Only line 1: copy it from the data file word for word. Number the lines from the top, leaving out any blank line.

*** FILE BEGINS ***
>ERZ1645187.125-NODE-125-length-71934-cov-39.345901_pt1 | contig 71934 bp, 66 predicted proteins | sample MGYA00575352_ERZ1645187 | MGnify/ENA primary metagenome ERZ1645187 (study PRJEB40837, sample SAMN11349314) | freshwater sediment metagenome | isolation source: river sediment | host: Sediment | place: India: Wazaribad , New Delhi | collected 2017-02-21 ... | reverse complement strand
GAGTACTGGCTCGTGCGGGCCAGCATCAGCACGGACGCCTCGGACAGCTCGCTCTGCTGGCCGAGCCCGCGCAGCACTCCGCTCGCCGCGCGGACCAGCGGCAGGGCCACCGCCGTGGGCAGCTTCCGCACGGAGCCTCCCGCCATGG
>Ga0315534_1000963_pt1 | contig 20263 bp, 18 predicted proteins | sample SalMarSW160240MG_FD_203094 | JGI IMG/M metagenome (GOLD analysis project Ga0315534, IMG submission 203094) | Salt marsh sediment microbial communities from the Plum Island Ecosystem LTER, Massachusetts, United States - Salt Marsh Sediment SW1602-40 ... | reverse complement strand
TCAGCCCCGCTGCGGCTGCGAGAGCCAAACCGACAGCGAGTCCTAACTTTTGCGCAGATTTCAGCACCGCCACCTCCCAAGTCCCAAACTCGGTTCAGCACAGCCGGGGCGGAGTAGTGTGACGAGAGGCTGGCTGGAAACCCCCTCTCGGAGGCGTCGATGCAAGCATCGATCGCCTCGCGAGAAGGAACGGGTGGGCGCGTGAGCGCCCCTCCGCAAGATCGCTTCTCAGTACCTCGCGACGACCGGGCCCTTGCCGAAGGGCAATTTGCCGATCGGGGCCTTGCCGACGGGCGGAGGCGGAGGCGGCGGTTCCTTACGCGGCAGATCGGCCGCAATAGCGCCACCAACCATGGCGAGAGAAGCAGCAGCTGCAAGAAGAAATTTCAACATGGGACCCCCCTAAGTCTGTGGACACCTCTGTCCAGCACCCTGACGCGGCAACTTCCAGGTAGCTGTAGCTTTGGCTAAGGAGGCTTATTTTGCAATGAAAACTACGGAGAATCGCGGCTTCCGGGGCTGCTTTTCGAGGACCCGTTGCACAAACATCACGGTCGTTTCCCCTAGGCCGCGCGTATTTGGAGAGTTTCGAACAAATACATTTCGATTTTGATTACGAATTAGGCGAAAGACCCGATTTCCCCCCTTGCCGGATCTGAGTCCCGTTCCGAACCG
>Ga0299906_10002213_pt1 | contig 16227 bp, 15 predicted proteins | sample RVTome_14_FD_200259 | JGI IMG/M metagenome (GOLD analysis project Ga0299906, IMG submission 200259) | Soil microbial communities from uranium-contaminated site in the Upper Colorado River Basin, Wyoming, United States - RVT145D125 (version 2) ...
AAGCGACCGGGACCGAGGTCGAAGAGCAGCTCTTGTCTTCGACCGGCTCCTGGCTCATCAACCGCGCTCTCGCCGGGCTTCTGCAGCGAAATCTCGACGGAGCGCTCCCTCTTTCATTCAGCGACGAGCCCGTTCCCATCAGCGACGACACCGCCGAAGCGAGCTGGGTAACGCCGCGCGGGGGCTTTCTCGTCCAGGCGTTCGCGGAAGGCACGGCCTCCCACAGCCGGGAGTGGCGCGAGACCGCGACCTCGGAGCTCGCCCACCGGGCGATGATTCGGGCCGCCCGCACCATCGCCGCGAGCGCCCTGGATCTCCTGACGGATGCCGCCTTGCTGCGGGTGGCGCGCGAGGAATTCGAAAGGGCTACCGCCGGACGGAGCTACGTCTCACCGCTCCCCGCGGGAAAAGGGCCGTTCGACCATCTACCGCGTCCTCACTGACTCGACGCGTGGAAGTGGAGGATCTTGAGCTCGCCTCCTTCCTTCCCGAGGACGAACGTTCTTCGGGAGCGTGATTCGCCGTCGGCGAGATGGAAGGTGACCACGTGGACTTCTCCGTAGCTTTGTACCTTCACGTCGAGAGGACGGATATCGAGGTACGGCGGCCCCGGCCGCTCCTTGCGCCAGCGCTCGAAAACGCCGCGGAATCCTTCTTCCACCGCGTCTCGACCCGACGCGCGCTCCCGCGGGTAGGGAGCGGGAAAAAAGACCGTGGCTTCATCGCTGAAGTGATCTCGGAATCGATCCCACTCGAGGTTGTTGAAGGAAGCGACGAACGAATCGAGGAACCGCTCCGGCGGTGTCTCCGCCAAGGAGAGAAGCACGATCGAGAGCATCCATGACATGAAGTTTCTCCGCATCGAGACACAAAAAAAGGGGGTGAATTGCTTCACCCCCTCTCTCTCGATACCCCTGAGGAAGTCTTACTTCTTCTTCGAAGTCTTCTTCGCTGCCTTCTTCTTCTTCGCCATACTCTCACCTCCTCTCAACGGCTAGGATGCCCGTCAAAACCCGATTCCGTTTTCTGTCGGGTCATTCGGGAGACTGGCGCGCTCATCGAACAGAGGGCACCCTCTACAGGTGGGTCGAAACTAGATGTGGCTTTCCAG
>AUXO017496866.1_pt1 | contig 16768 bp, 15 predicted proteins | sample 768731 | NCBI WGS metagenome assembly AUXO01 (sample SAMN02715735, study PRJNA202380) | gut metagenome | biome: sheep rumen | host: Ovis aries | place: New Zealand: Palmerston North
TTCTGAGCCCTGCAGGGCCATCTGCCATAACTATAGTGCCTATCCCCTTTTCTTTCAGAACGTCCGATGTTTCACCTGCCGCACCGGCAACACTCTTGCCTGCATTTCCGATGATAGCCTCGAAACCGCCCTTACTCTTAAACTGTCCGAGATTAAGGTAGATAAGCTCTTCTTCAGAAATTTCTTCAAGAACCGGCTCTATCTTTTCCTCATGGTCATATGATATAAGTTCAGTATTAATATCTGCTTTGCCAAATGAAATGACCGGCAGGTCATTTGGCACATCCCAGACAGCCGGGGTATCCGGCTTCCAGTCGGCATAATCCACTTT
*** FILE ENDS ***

>ERZ1645187.125-NODE-125-length-71934-cov-39.345901_pt1 | contig 71934 bp, 66 predicted proteins | sample MGYA00575352_ERZ1645187 | MGnify/ENA primary metagenome ERZ1645187 (study PRJEB40837, sample SAMN11349314) | freshwater sediment metagenome | isolation source: river sediment | host: Sediment | place: India: Wazaribad , New Delhi | collected 2017-02-21 ... | reverse complement strand